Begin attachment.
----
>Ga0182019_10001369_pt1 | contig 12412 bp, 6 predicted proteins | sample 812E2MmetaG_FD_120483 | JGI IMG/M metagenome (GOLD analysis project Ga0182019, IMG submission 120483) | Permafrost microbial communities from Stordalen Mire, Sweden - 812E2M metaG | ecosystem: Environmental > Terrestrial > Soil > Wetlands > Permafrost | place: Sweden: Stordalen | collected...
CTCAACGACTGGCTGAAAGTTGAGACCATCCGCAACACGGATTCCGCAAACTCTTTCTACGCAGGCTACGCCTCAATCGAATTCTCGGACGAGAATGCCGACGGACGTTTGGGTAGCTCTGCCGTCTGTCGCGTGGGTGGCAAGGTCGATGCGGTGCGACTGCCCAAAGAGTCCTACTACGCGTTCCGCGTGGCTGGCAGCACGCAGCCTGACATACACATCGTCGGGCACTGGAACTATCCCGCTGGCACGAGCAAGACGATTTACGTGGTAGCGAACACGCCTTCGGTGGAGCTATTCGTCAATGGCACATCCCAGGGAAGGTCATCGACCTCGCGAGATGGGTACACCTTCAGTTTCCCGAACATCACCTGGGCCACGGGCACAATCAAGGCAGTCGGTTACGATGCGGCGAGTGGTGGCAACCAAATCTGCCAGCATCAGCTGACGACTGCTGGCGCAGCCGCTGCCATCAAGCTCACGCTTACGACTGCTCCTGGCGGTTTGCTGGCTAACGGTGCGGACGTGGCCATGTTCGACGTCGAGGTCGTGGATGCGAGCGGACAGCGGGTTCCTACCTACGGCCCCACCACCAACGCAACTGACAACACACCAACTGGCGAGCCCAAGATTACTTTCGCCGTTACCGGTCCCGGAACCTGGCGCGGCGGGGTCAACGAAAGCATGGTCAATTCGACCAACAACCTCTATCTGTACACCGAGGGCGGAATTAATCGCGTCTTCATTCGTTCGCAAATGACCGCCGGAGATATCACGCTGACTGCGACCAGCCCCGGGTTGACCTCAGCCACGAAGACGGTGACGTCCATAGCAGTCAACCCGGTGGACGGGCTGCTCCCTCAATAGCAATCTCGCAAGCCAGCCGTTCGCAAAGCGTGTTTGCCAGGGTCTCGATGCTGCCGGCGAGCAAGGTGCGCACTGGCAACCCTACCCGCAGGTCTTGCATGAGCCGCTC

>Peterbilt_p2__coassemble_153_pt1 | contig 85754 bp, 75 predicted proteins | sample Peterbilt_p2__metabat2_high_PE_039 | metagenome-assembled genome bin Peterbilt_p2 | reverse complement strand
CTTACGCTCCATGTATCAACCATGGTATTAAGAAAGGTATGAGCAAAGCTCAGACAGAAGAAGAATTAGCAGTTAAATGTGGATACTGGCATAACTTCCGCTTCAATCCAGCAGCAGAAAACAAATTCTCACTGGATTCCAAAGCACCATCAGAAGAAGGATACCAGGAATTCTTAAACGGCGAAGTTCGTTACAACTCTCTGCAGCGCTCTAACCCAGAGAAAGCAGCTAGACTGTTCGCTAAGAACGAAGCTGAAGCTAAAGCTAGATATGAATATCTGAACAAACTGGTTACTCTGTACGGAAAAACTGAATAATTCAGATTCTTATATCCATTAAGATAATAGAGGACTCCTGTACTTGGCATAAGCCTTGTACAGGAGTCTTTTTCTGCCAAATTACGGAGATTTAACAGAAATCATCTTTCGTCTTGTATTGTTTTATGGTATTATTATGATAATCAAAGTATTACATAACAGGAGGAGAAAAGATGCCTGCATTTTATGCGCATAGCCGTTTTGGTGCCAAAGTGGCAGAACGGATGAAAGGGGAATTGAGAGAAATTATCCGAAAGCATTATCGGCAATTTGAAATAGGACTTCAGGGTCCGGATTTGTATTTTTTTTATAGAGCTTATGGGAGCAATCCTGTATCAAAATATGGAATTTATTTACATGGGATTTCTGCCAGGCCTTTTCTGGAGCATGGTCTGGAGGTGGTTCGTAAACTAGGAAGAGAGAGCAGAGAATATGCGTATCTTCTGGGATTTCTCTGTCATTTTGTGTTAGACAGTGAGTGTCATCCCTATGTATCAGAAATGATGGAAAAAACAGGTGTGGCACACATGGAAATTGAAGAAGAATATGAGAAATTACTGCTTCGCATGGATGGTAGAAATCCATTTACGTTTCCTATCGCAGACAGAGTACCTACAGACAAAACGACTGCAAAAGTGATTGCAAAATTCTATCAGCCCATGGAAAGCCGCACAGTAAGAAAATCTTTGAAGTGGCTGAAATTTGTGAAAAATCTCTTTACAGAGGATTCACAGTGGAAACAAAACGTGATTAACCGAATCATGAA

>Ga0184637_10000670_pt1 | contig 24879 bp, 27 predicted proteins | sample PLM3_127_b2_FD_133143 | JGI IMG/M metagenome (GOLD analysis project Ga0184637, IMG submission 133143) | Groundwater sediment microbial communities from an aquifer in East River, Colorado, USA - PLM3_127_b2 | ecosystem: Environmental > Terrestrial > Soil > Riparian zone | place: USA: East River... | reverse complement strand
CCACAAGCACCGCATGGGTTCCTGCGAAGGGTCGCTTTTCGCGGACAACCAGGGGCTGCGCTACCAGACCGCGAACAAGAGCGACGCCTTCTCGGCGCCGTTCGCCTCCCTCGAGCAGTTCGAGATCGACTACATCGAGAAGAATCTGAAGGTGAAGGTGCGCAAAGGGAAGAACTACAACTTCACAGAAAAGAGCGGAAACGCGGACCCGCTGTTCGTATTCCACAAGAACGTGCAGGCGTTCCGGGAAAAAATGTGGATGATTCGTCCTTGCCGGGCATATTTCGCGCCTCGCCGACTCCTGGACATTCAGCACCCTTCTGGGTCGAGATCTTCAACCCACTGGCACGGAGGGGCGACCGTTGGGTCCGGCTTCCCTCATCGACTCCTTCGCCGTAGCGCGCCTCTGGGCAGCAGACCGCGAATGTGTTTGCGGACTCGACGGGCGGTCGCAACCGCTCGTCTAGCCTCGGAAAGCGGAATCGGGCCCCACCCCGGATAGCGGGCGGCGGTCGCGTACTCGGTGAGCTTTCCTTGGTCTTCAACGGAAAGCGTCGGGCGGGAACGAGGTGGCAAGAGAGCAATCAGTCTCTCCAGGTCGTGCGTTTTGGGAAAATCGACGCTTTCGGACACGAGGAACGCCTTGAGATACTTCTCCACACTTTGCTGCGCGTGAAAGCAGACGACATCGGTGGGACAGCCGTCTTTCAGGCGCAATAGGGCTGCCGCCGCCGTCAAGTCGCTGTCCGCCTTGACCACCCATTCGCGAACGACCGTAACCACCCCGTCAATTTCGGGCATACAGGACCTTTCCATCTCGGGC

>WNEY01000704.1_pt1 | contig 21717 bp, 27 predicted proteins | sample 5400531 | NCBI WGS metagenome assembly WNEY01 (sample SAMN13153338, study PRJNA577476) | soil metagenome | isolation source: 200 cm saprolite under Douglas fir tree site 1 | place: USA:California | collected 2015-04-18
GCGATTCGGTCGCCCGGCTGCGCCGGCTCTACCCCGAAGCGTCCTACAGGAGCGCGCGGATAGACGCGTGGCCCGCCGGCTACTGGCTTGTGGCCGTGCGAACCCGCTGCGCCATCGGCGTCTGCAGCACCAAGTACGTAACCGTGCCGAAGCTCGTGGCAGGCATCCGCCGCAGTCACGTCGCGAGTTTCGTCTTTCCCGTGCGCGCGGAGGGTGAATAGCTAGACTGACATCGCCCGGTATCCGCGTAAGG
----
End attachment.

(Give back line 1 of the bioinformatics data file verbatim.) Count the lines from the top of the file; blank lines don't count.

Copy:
>Ga0182019_10001369_pt1 | contig 12412 bp, 6 predicted proteins | sample 812E2MmetaG_FD_120483 | JGI IMG/M metagenome (GOLD analysis project Ga0182019, IMG submission 120483) | Permafrost microbial communities from Stordalen Mire, Sweden - 812E2M metaG | ecosystem: Environmental > Terrestrial > Soil > Wetlands > Permafrost | place: Sweden: Stordalen | collected...